The organic binder includes a monomer, an oligomer, and a photoinitiator. The monomer can be at least one selected from the group consisting of benzyl acrylate, glycidyl methacrylate, phenoxyethyl acrylate, 2(2-ethoxy)ethyl acrylate, 2-ethylhexyl acrylate, and trimethylolpropane triacrylate. The oligomer can be at least one selected from the group consisting of polyester acrylate, epoxy acrylate, and urethane acrylate. The photoinitiator can be at least one selected from the group consisting of benzyl dimethylketam, benzoin normal butylether, and alpha-hydroxy keton. The concentration of the organic binder in the carbon nanotube paste is approximately 30˜90 wt %.
  • [0044]
    The inorganic binder includes a glass frit containing PbO—ZnO—B2O3. The particle size of the inorganic binder can be approximately 0.1˜5 μm, and the concentration of the inorganic binder in the carbon nanotube paste can be approximately 0.1˜20% wt.
  • [0045]
    The metal powder used to easily supply electricity to the carbon nanotube can include at least one selected from the group consisting of aluminum, silver, zinc, copper, nickel, and iron. Preferably, the particle size of the metal powder is approximately 1˜500 nm, and the concentration of the metal powder in the carbon nanotube paste is approximately 0.1˜20% wt.
  • [0046]
    The carbon nanotube paste coated on the substrate 100 is then patterned to a predetermined shape using an ultraviolet hardening method.
  • [0047]
    The patterned carbon nanotube paste on the substrate 100 is baked at a temperature of approximately 400˜500 C. In this process, the organic binder is removed from the carbon nanotube paste, and a carbon nanotube composite 102 with a predetermined shape that facilitates effective electron emission in a vacuum is formed.
  • [0048]
    However, the carbon nanotubes in the carbon nanotube composite 102 formed in this manner are buried or laid down on a surface during the heating process. In this state, electron emission is not efficiently performed. Therefore, the surface of the carbon nanotube composite 102 must be treated to attain the desired electron emission. To treat the surface, a bonding and contraction method is used in an embodiment of the present invention.
  • [0049]
    Referring to FIG. 2B, a liquid phase surface treating material 105 that includes an organic polymer binder and an inorganic compound is coated on the carbon nanotube composite 102 and dried.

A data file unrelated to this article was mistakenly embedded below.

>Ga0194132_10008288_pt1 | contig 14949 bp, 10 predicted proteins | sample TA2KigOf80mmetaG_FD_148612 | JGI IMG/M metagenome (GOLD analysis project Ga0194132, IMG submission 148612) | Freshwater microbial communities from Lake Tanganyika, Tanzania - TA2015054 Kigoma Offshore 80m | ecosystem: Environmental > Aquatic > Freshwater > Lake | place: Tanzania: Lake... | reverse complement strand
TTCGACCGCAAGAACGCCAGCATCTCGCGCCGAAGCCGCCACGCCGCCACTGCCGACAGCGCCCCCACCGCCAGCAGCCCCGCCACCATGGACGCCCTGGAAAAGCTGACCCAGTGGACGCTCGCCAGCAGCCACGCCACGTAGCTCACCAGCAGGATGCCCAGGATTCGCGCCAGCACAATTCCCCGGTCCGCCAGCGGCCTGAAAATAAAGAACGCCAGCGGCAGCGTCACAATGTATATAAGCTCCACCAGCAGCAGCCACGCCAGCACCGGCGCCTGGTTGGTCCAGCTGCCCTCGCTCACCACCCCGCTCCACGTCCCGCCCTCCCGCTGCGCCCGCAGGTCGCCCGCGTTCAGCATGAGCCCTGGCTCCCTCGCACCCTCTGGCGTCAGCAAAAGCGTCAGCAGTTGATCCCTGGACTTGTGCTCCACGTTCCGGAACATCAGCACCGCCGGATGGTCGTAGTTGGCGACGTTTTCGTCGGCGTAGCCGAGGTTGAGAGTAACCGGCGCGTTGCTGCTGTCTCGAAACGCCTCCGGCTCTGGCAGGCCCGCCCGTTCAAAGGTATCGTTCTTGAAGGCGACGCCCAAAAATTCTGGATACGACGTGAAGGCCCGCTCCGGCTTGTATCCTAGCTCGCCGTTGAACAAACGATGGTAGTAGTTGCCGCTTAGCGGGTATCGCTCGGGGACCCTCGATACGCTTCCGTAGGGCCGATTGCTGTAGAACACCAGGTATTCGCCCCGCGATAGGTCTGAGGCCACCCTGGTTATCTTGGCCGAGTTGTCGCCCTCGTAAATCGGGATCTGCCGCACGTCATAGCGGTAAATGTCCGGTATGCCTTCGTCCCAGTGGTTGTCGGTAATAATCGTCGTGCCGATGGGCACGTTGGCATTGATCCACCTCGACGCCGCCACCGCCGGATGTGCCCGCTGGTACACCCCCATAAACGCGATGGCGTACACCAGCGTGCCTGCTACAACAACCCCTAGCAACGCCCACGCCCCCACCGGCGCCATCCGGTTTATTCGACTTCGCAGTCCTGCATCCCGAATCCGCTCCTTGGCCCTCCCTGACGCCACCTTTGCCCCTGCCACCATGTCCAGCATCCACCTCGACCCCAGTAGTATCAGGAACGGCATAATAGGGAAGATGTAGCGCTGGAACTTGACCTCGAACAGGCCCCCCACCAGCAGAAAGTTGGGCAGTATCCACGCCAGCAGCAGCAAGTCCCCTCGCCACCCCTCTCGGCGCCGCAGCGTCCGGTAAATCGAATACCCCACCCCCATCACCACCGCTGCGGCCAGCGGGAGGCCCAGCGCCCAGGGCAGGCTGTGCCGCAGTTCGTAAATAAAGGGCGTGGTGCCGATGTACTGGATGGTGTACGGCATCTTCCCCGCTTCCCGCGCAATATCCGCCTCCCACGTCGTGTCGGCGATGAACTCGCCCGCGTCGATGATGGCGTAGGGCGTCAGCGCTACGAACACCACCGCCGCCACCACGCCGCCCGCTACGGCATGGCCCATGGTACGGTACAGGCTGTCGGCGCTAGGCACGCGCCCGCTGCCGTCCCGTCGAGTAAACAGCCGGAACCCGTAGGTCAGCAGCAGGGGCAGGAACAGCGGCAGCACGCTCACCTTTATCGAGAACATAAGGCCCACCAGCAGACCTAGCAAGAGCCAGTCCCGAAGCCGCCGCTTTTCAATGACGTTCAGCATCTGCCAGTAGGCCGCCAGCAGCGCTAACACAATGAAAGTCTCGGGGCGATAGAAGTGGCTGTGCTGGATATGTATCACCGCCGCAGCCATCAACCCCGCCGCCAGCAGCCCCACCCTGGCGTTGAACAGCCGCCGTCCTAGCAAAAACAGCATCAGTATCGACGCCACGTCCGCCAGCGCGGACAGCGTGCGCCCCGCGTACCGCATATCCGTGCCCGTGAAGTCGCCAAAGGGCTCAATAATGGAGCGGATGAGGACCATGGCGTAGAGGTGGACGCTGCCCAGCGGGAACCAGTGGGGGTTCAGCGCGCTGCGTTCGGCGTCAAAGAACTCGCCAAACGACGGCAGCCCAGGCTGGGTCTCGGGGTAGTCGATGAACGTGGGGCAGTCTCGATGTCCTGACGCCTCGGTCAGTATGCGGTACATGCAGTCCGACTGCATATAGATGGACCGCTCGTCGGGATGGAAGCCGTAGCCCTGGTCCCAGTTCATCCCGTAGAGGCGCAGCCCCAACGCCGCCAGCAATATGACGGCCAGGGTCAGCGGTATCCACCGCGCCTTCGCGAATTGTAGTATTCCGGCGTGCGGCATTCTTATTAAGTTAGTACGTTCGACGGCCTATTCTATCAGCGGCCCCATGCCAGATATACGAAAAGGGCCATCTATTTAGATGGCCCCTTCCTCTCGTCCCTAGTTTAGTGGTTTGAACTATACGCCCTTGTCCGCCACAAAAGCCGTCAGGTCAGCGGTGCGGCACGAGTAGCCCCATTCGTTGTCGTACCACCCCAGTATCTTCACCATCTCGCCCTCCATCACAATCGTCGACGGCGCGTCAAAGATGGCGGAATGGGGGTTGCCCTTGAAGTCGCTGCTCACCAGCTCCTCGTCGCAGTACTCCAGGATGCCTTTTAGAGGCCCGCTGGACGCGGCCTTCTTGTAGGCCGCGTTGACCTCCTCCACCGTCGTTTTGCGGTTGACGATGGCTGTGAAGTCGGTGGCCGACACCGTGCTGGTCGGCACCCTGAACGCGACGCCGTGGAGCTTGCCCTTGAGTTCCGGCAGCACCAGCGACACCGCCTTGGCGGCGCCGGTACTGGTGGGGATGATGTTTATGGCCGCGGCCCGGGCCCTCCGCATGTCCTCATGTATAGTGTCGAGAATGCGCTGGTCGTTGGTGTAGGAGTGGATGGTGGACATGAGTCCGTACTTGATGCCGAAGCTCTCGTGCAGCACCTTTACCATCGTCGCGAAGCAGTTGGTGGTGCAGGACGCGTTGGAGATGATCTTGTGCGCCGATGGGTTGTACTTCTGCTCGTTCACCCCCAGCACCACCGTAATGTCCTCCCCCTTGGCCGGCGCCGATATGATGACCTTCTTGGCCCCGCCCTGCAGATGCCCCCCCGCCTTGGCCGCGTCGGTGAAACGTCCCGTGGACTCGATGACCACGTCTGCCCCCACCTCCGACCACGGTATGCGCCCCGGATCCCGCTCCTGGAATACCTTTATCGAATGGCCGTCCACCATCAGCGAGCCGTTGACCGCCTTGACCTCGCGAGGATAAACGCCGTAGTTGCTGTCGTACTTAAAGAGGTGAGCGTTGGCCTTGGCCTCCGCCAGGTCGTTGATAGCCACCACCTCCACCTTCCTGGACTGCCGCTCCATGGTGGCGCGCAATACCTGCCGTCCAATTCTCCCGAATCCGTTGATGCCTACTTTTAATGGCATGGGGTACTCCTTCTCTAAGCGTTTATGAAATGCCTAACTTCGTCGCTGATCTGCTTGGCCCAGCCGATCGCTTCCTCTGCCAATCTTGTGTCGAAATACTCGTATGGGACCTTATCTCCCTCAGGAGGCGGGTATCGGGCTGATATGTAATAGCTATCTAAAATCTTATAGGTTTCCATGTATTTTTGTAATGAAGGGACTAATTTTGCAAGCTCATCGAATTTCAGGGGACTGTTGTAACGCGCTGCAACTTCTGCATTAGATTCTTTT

• [0050]
    The organic polymer binder is used to form a film and can include at least one selected from the group consisting of polyvinyl alcohol, polyvinyl acetate, and polyvinyl pyrrolidone. The concentration of the organic polymer binder in the surface treating material 105 can be approximately 5˜20% wt.
  • [0051]
    The inorganic compound controls the contraction of the surface treating material 105, and can include at least one selected from the group consisting of titanium oxide (TiO2), silica (SiO2), and alumina (Al2O3). The concentration of the inorganic compound in the surface treating material 105 can be approximately 3˜10% wt. As the particle size of the inorganic compound becomes finer, adhesion between the carbon nanotubes and the surface treating material 105 increases. However, coating becomes difficult when a large amount of surface treatment material is used. The particle size of the inorganic compound is approximately 1 nm˜5 μm, and preferably can be approximately 10 nm˜1 μm.
  • [0052]
    The surface treating material 105 is formed as a paste by adding water to the mixture of the organic polymer binder and the inorganic compound. The concentration of the water in the surface treating material 105 can be approximately 40˜70% wt. The viscosity of the surface treating material 105 is maintained at approximately 100˜5,000 centipoise. The surface treating material 105 in the liquid phase is coated on the carbon nanotube composite 102 formed on the substrate 100 and dried.
  • [0053]
    Referring to FIG. 2C, a carbon nanotube emitter having a large number of vertically erected carbon nanotubes on the surface thereof is obtained by peeling off the dried surface treating material 105 from the carbon nanotube composite 102.
  • [0054]
    As described above, in an embodiment of the present invention, an adhesive property of an organic polymer binder and a contraction property of an inorganic compound are used to increase the extent to which the carbon nanotubes are vertically erected. The adhesive force of an organic polymer depends on the surface energy of the organic polymer, and an organic compound having low molecular regularity, i.e., low crystallinity has a strong adhesion force. Also, an organic compound having acetate, epoxy, or aldehyde on its functional group has a strong adhesion force and the force of peeling off the surface treating material 105 varies according to the contraction rate of the surface treating material 105. The force can be controlled by crystallinity of the organic polymer and adhesion force and concentration of the inorganic compound. That is, an organic polymer with low crystallinity has high contraction rate and the contraction rate of the organic polymer decreases if an amount of inorganic compound mixed increases. On the other hand, while the higher adhesive force and contraction rate is advantageous for vertical erection of the carbon nanotubes, if these are too high, the electrodes of the FED device can be damaged when peeling off the surface treating material 105. Therefore, the adhesive force and contraction rate must be controlled.
  • [0055]
    FIG. 3 is a graph of a current-voltage characteristic of a carbon nanotube emitter, before and after surface treatment, according to an embodiment of the present invention.